In 1963, the median sales price of newly-constructed homes sold in the US was $18,000 (equivalent to $151,656.79 in today's dollars). That year, a gallon of gas cost $0.31.

Source: US Department of Labor, US Census Bureau and US Department of Housing and Urban Development via FRED, Energy.gov

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1963-1967

1963-1967

The federal minimum wage was raised to $1.25 an hour, effective September 3, 1963. In today's dollars, that's equal to $10.43.

In 1965, the median sales price of newly constructed homes sold in the US was $20,000 (equivalent to $162,128.71 in today's dollars). That year, a gallon of gas cost $0.30.

Source: US Department of Labor, US Census Bureau and US Department of Housing and Urban Development via FRED, Energy.gov

1967-1968

1967-1968

The federal minimum wage was raised to $1.40 an hour, effective February 1, 1967. In today's dollars, that's equal to $10.68.

In 1967, the median sales price of newly constructed homes sold in the US was $22,700 (equivalent to $173,095.25 in today's dollars). That year, a gallon of gas cost $0.32.

Source: US Department of Labor, US Census Bureau and US Department of Housing and Urban Development via FRED, Energy.gov

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1968-1974

1968-1974

The federal minimum wage was raised to $1.60 an hour, effective February 1, 1968. In today's dollars, that's equal to $11.65.

In 1970, the median sales price of newly constructed homes sold in the US was $23,400 (equivalent to $173,095.25 in today's dollars). That year, a gallon of gas cost $0.35.

Source: US Department of Labor, US Census Bureau and US Department of Housing and Urban Development via FRED, Energy.gov

1974

1974

The federal minimum wage was raised to $2.00 an hour, effective May 1, 1974. In today's dollars, that's equal to $10.49.

In 1974, the median sales price of newly constructed homes sold in the US was $35,900 (equivalent to $188,272.79 in today's dollars). That year, a gallon of gas cost $0.39.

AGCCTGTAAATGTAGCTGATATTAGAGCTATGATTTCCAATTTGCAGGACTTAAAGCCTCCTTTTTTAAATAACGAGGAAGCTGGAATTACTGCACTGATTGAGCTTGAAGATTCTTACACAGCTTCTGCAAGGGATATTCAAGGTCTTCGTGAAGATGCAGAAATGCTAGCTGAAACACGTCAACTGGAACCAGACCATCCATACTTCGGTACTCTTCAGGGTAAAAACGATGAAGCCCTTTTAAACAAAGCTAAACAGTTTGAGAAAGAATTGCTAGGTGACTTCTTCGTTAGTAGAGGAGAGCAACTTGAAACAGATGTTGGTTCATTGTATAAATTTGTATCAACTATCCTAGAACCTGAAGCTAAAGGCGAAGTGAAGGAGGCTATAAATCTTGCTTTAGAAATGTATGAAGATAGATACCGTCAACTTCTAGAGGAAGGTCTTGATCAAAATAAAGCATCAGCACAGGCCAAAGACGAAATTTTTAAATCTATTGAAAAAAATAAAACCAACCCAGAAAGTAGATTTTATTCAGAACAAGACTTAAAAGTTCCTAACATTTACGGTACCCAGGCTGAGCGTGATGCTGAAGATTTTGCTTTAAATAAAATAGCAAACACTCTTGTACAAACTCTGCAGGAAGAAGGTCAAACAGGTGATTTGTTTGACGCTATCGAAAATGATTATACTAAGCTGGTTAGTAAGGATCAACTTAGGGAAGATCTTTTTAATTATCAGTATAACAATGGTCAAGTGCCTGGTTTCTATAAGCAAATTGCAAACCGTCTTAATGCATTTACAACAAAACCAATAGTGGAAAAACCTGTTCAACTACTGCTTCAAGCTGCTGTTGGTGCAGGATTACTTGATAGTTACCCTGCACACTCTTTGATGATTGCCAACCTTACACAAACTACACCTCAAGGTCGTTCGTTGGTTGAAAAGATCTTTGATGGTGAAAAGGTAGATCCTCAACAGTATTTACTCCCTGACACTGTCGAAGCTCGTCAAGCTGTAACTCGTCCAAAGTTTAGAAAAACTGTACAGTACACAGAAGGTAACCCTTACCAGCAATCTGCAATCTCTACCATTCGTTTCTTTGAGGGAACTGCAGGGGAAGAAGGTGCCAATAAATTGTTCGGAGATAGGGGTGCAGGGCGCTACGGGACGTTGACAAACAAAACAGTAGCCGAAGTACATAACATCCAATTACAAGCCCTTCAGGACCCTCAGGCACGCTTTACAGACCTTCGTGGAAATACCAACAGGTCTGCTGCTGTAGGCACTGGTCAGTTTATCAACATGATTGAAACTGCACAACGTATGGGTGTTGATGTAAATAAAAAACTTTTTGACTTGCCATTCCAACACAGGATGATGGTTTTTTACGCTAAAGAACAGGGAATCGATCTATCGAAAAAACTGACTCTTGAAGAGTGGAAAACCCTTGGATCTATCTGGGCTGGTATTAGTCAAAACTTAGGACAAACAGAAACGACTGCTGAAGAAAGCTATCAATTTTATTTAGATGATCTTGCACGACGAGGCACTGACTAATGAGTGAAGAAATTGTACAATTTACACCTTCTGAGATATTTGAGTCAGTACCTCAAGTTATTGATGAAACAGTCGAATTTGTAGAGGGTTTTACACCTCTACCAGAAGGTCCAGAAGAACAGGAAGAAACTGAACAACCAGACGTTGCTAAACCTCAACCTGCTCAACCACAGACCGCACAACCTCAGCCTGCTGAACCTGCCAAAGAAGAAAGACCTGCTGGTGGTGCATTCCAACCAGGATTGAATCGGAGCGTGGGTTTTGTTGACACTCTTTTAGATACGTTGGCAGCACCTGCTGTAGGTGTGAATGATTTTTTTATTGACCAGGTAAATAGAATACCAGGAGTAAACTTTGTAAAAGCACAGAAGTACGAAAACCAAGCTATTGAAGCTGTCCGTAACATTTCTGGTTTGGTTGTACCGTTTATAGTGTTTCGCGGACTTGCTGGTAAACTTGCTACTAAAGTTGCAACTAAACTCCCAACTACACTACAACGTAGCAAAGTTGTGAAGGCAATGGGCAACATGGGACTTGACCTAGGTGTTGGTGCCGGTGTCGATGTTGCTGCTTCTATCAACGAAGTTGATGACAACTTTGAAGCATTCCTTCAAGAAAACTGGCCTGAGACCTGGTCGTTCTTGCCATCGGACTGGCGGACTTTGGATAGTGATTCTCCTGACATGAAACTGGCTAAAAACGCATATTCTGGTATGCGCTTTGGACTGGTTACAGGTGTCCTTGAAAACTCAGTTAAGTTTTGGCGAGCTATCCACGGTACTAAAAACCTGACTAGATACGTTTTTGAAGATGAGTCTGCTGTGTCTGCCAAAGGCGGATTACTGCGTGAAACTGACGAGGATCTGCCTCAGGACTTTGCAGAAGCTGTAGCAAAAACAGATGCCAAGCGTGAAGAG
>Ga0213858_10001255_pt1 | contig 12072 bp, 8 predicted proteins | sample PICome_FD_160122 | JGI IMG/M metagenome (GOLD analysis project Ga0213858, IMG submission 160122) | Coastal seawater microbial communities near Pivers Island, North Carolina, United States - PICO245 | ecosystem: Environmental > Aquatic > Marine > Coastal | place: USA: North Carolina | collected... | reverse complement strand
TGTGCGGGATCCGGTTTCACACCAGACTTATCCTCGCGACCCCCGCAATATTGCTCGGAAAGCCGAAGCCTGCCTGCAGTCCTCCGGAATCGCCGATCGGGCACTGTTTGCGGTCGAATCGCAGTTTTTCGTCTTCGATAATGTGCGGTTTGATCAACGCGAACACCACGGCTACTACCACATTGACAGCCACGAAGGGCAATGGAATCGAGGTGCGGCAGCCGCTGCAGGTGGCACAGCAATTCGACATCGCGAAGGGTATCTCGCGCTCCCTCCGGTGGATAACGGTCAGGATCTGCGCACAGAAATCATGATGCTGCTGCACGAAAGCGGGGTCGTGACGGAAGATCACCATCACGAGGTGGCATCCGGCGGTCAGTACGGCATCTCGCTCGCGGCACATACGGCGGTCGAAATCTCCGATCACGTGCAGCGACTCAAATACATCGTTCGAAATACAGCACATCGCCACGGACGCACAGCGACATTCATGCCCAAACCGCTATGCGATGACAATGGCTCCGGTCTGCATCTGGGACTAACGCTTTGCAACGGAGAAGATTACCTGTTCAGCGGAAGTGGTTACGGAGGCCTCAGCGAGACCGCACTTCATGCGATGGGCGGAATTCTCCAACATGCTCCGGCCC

Source: US Department of Labor, US Census Bureau and US Department of Housing and Urban Development via FRED, Energy.gov

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1975

1975

The federal minimum wage was raised to $2.10 an hour, effective January 1, 1975. In today's dollars, that's equal to $10.07.

In 1975, the median sales price of newly constructed homes sold in the US was $39,300 (equivalent to $188,415.64 in today's dollars). That year, a gallon of gas cost $0.53.

Source: US Department of Labor, US Census Bureau and US Department of Housing and Urban Development via FRED, Energy.gov

1976-1977

1976-1977

The federal minimum wage was raised to $2.30 an hour, effective January 1, 1976. In today's dollars, that's equal to $10.41.

In 1976, the median sales price of newly constructed homes sold in the US was $44,200 (equivalent to $199,969.20 in today's dollars). That year, a gallon of gas cost $0.57.

Source: US Department of Labor, US Census Bureau and US Department of Housing and Urban Development via FRED, Energy.gov

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1978

1978

The federal minimum wage was raised to $2.65 an hour, effective January 1, 1978. In today's dollars, that's equal to $10.44.

In 1978, the median sales price of newly constructed homes sold in the US was $55,700 (equivalent to $219,531.47 in today's dollars). That year, a gallon of gas cost $0.62.

Source: US Department of Labor, US Census Bureau and US Department of Housing and Urban Development via FRED, Energy.gov

1979

1979

The federal minimum wage was raised to $2.90 an hour, effective January 1, 1979. In today's dollars, that's equal to $10.31.

In 1979, the median sales price of newly constructed homes sold in the US was $62,900 (equivalent to $223,563.83 in today's dollars). That year, a gallon of gas cost $0.63.

Source: US Department of Labor, US Census Bureau and US Department of Housing and Urban Development via FRED, Energy.gov

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1980

1980

The federal minimum wage was raised to $3.10 an hour, effective January 1, 1980. In today's dollars, that's equal to $9.63.

In 1980, the median sales price of newly constructed homes sold in the US was $64,600 (equivalent to $200,731.81 in today's dollars). That year, a gallon of gas cost $0.86.

Source: US Department of Labor, US Census Bureau and US Department of Housing and Urban Development via FRED, Energy.gov